43. Wright, L.; Steptoe, A.; Mak, H.W.; Fancourt, D. Do people reduce compliance with COVID-19 guidelines following vaccination? A longitudinal analysis of matched UK adults. Medrxiv 2021. [Google Scholar] [CrossRef]
  44. Pedersen, E.S.L.; Collaud, E.N.; Mozun, R.; Dexter, K.; Kruljac, C.; Silberschmidt, H.; Lucas, J.S.; Goutaki, M.; Kuehni, C.E. Facemask usage during the COVID-19 pandemic among people with primary ciliary dyskinesia: A participatory project. Int. J. Public Health 2021, 66, 1604277. [Google Scholar] [CrossRef]
  45. GitHub. COVID-19-Data, Public, Data, Vaccinations, Country_Data. Available online: https://github.com/owid/covid-19-data/tree/master/public/data/vaccinations/country_data (accessed on 24 August 2021).
Figure 1. Reasons for getting vaccinated among participants who already got vaccinated or wanted to get vaccinated among adults (n = 272) and children and adolescents (n = 94). Responses rated from very important to unimportant. (COVID-PCD study, May 2021). Abbreviations: A = adults aged 18 years or above; C = children and adolescents below 18 years.
Figure 1. Reasons for getting vaccinated among participants who already got vaccinated or wanted to get vaccinated among adults (n = 272) and children and adolescents (n = 94). Responses rated from very important to unimportant. (COVID-PCD study, May 2021). Abbreviations: A = adults aged 18 years or above; C = children and adolescents below 18 years.
Vaccines 09 01496 g001
Figure 2. Agreement (rated as somewhat or strongly) with reasons against getting vaccinated among those who did not want to get vaccinated against COVID-19 (n = 20) and those who were not sure whether to get vaccinated (n = 34). (COVID-PCD study, May 2021).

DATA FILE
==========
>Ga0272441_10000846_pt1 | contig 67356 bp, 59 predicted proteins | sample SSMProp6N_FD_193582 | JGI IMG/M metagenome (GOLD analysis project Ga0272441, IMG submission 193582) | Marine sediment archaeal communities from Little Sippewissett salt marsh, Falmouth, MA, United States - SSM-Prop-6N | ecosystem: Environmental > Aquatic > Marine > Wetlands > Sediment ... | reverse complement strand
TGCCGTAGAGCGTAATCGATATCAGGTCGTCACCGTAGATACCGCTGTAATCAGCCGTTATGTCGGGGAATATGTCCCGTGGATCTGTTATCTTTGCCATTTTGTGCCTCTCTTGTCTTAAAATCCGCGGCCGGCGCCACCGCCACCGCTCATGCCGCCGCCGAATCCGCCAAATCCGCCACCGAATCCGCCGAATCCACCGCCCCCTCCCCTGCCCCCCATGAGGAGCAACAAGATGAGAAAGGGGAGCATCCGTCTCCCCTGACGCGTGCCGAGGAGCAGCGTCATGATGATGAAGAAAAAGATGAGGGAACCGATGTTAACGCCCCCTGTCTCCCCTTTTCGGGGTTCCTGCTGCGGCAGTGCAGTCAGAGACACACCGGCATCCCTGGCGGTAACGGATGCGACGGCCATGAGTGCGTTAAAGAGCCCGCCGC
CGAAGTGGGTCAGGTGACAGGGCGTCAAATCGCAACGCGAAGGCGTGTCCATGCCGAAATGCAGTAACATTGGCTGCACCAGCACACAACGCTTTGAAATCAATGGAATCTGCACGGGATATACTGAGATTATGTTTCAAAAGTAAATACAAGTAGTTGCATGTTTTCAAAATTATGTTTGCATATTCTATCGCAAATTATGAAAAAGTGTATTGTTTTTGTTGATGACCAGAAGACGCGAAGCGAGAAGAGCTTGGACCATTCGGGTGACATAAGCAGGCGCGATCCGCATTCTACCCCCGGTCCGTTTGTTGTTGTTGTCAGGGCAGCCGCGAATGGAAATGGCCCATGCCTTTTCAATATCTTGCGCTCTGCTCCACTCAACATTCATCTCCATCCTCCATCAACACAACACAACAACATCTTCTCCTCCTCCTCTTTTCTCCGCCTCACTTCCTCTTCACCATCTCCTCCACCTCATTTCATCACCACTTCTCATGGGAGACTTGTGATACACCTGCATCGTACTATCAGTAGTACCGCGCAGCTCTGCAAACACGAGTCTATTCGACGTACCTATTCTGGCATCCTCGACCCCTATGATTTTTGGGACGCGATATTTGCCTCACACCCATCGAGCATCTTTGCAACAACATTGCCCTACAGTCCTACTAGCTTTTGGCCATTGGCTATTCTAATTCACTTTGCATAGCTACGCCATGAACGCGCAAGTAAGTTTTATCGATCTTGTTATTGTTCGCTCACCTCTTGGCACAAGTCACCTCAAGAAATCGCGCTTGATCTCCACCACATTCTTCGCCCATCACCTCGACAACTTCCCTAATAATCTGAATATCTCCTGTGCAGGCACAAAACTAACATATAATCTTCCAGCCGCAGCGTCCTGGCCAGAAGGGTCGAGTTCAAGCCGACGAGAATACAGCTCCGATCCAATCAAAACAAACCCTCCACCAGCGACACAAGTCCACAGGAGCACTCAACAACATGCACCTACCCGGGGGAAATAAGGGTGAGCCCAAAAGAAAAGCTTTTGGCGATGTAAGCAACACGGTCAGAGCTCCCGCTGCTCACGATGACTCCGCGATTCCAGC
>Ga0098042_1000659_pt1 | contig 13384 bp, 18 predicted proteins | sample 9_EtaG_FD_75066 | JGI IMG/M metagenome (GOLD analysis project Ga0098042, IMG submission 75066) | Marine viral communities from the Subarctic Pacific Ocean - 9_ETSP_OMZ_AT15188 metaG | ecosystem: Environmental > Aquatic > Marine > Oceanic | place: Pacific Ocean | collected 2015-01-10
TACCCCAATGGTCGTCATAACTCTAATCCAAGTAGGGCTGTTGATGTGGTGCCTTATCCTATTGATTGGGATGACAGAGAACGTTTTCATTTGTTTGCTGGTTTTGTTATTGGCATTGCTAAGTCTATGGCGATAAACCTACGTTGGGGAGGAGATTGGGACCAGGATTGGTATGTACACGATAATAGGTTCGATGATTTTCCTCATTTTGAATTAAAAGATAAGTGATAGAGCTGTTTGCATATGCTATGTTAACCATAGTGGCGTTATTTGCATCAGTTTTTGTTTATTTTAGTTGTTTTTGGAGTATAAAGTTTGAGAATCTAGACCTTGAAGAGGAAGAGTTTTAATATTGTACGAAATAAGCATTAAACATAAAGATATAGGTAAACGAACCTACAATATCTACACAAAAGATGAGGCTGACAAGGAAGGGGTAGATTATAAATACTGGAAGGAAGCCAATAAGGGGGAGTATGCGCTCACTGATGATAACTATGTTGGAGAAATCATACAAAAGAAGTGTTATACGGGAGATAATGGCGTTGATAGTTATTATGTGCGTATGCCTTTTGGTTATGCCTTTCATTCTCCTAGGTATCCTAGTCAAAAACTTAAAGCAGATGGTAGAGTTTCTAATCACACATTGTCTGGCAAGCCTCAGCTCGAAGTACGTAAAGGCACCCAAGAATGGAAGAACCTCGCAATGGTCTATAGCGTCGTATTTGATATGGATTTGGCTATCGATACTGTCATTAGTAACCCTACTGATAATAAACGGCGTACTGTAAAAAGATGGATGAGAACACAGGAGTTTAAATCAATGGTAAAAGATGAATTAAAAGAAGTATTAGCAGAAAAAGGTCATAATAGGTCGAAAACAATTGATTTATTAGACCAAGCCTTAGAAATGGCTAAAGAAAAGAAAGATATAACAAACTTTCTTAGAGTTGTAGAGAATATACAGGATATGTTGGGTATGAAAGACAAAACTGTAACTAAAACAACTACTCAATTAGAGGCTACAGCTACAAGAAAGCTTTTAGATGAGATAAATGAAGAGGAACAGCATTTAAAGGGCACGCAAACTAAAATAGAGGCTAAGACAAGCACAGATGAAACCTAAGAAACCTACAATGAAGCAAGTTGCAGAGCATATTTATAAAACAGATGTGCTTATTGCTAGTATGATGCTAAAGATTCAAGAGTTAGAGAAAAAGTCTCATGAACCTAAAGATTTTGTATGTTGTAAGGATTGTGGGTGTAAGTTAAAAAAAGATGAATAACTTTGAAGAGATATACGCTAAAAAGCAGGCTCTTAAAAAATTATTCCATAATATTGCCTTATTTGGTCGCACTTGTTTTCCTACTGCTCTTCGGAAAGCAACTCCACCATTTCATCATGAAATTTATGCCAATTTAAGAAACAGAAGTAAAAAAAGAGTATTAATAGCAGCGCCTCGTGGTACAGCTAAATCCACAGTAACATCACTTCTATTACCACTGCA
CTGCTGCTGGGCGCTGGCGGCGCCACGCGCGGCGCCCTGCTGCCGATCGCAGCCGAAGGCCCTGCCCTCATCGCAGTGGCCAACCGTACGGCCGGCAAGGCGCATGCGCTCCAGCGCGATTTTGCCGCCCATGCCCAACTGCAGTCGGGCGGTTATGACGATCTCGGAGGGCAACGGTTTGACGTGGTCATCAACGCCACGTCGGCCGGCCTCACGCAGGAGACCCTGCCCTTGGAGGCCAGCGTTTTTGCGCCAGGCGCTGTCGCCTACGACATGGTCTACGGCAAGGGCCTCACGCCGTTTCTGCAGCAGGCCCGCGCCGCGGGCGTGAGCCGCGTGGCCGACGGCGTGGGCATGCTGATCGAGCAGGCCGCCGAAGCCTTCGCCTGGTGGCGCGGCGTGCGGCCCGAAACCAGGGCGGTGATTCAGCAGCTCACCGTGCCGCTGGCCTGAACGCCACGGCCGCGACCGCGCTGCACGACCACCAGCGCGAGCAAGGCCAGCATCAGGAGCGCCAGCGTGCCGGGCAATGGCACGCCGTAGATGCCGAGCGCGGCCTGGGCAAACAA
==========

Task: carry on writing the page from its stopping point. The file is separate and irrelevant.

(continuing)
Figure 2. Agreement (rated as somewhat or strongly) with reasons against getting vaccinated among those who did not want to get vaccinated against COVID-19 (n = 20) and those who were not sure whether to get vaccinated (n = 34). (COVID-PCD study, May 2021).
Vaccines 09 01496 g002
Figure 3. Self-reported side effects after first (n = 238) and after second vaccine (n = 214) among vaccinated participants including 95% confidence intervals (COVID-PCD study, May 2021). Other side effects included nausea, vomiting, diarrhoea, stomachache, dizziness, chills, breathlessness, cough, congestion, and swollen lymph nodes.
Figure 3. Self-reported side effects after first (n = 238) and after second vaccine (n = 214) among vaccinated participants including 95% confidence intervals (COVID-PCD study, May 2021). Other side effects included nausea, vomiting, diarrhoea, stomachache, dizziness, chills, breathlessness, cough, congestion, and swollen lymph nodes.
Vaccines 09 01496 g003
Figure 4. Proportion of participants who reported how they changed their social behaviour after first and second vaccinations compared to before getting vaccinated (n = 282) (COVID-PCD study, May 2021).
Figure 4. Proportion of participants who reported how they changed their social behaviour after first and second vaccinations compared to before getting vaccinated (n = 282) (COVID-PCD study, May 2021).
Vaccines 09 01496 g004
Table 1. Self-reported vaccination willingness, vaccination uptake, and vaccine type among people with primary ciliary dyskinesia by age (n = 423) (COVID-PCD study, May 2021).
Table 1. Self-reported vaccination willingness, vaccination uptake, and vaccine type among people with primary ciliary dyskinesia by age (n = 423) (COVID-PCD study, May 2021).
Participants Who Completed the Vaccination
Questionnaire (n = 423)
Adults Aged ≥ 18 yAdolescents * Aged 12–17 yChildren * ≤ 11 y
n = 287n = 41n = 95
n (%)n (%)n (%)
Vaccination willingness
Already vaccinated or willing to be vaccinated273 (96)30 (73)66 (69)
Hesitant (not sure whether to get vaccinated)7 (2)6 (15)21 (22)
Resistant (do not plan to get vaccinated)7 (2)5 (12)8 (8)
Vaccinated against COVID-19
Yes, I received 2 doses198 (69)7 (17)1 (1)